Aspen brokers complacent about wildfire
The Aspen Times
Realtors and firefighting officials need to team up in order to give property buyers and sellers information about wildfire and ways to defend homes from it.
That was the message Friday from a panel of real estate agents to firefighters at the Colorado Wildland Fire Conference in Snowmass Village.
“Owners are buying a dream — buying a lifestyle,” said Tory Thomas, a broker and president of the Aspen Board of Realtors. “It’s difficult to get them to think about wildfire. It’s not a sexy thing.”
For example, she said she sold a piece of property up Independence Pass to the owner of the largest insurance agency in Arkansas and asked him if he’d thought about the dangers of wildfire.
“He said, ‘No,’” Thomas said.
And the wildfire-mitigation problem is worse in Aspen compared with other parts of the state because brokers in this area are behind the curve when it comes to understanding the dangers of wildfire and passing that along to both buyers and sellers, Thomas said.
“Here, there’s a complacency with brokers, and they need to learn that wildfire is a threat,” she said. “I hear from Realtors that wildfire could never happen here … with the high altitude and moisture.”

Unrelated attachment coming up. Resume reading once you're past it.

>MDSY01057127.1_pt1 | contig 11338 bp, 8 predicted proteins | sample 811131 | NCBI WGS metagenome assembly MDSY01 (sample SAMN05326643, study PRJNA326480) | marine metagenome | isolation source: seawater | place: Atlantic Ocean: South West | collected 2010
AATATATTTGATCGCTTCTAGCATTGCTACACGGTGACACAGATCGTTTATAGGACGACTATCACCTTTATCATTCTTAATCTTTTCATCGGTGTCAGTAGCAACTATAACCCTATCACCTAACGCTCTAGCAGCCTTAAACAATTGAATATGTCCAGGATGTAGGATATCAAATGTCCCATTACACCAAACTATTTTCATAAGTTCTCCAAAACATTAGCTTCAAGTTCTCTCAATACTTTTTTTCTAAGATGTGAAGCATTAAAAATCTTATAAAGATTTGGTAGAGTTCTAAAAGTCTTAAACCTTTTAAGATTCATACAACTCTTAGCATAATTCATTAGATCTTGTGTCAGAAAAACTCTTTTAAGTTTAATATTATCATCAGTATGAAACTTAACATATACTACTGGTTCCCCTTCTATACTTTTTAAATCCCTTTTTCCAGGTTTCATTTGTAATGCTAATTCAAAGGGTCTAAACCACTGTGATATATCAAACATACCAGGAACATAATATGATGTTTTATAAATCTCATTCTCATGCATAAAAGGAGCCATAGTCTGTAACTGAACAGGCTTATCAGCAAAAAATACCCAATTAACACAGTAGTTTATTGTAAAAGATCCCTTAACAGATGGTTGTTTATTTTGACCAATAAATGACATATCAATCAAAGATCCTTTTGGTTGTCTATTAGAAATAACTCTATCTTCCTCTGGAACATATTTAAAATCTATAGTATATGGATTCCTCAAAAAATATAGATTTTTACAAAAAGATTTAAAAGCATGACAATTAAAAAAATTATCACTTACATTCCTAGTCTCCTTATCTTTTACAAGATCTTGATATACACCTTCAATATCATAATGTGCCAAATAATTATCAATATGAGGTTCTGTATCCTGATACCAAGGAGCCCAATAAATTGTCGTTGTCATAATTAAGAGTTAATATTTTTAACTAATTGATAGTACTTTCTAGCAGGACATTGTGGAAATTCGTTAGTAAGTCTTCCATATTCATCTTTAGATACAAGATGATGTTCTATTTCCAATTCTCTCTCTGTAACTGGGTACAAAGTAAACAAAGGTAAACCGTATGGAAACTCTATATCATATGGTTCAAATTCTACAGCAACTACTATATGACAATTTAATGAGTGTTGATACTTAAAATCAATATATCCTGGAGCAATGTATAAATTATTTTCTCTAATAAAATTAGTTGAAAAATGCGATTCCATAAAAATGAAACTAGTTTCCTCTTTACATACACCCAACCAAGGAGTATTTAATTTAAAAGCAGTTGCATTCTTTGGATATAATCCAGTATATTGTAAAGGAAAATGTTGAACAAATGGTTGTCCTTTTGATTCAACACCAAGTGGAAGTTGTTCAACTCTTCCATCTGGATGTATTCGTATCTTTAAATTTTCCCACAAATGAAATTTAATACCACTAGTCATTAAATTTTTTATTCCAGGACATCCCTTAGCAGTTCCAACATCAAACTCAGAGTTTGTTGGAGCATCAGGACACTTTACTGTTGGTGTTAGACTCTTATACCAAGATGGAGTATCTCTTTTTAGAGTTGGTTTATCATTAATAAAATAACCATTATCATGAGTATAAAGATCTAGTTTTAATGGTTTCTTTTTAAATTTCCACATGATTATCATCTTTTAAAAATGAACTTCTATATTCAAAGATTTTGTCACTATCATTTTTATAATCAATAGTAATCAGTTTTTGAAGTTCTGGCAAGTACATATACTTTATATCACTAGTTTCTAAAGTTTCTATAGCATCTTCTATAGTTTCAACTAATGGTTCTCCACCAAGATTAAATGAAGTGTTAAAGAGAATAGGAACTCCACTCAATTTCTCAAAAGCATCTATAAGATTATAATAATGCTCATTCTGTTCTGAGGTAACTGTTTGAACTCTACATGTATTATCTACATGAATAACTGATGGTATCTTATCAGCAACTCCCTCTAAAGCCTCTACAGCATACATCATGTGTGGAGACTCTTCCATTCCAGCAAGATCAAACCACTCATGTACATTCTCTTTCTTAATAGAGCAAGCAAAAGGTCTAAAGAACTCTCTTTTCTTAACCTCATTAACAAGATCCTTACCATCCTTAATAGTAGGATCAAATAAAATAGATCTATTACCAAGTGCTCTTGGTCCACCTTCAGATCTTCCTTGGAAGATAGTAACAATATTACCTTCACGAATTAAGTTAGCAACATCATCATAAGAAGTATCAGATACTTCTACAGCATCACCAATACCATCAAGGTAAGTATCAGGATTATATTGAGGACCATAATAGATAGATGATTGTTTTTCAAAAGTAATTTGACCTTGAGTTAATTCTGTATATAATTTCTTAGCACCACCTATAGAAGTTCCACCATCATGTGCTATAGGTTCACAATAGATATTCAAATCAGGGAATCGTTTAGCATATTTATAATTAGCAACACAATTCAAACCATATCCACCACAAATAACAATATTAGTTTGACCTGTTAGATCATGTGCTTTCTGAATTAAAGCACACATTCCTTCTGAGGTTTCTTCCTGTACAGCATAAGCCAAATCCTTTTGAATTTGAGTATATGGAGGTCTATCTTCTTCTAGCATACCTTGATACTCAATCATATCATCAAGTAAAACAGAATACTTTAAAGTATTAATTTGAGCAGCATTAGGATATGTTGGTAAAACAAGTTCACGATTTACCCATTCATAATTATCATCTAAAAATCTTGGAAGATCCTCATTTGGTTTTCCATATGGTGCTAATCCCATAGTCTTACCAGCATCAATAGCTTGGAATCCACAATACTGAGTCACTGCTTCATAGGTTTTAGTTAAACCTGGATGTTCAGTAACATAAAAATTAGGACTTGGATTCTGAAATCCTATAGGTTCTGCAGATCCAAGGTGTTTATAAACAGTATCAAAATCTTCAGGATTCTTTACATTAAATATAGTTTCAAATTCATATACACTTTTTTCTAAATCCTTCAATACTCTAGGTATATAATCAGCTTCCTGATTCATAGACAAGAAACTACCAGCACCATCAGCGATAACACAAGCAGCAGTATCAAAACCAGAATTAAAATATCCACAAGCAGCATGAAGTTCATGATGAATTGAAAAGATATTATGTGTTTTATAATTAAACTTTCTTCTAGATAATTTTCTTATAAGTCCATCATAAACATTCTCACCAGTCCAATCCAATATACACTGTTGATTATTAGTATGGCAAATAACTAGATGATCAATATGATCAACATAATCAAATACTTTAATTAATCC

However, rain creates undergrowth, which can turn into tinder after just a few weeks of dry weather, Thomas said. Add wind to that equation, and the potential for disaster increases greatly, she said.
“Brokers need to take the lead,” Thomas said. “Right now, the burden is on local fire departments.”
Real estate agents need to take it on themselves to learn about wildfire and pass that education on to their clients, she said.
In other areas more prone to wildfire, such as Durango and Colorado Springs, brokers know exactly what degree of risk is associated with properties and often put that information into listings, Thomas said.
Toni Parker of the Vail Board of Realtors detailed a project started in 2014 by the Colorado Board of Realtors designed to bring wildfire education and awareness to communities in the state. Called Colorado Project Wildfire, it allows local organizations access to grant money in order to disseminate wildfire information unique to each area, she said.
In Vail, the project allowed the Board of Realtors to put together a wildfire reference guide that was mailed to all area households, Parker said.
“We want to partner with fire-information organizations to provide information,” she said.
With many lingering questions still surrounding the fate of Aspen’s historic Old Powerhouse, City Council decided during Monday’s work session to hold off on providing staff direction on moving the preservation project forward until more information can be presented.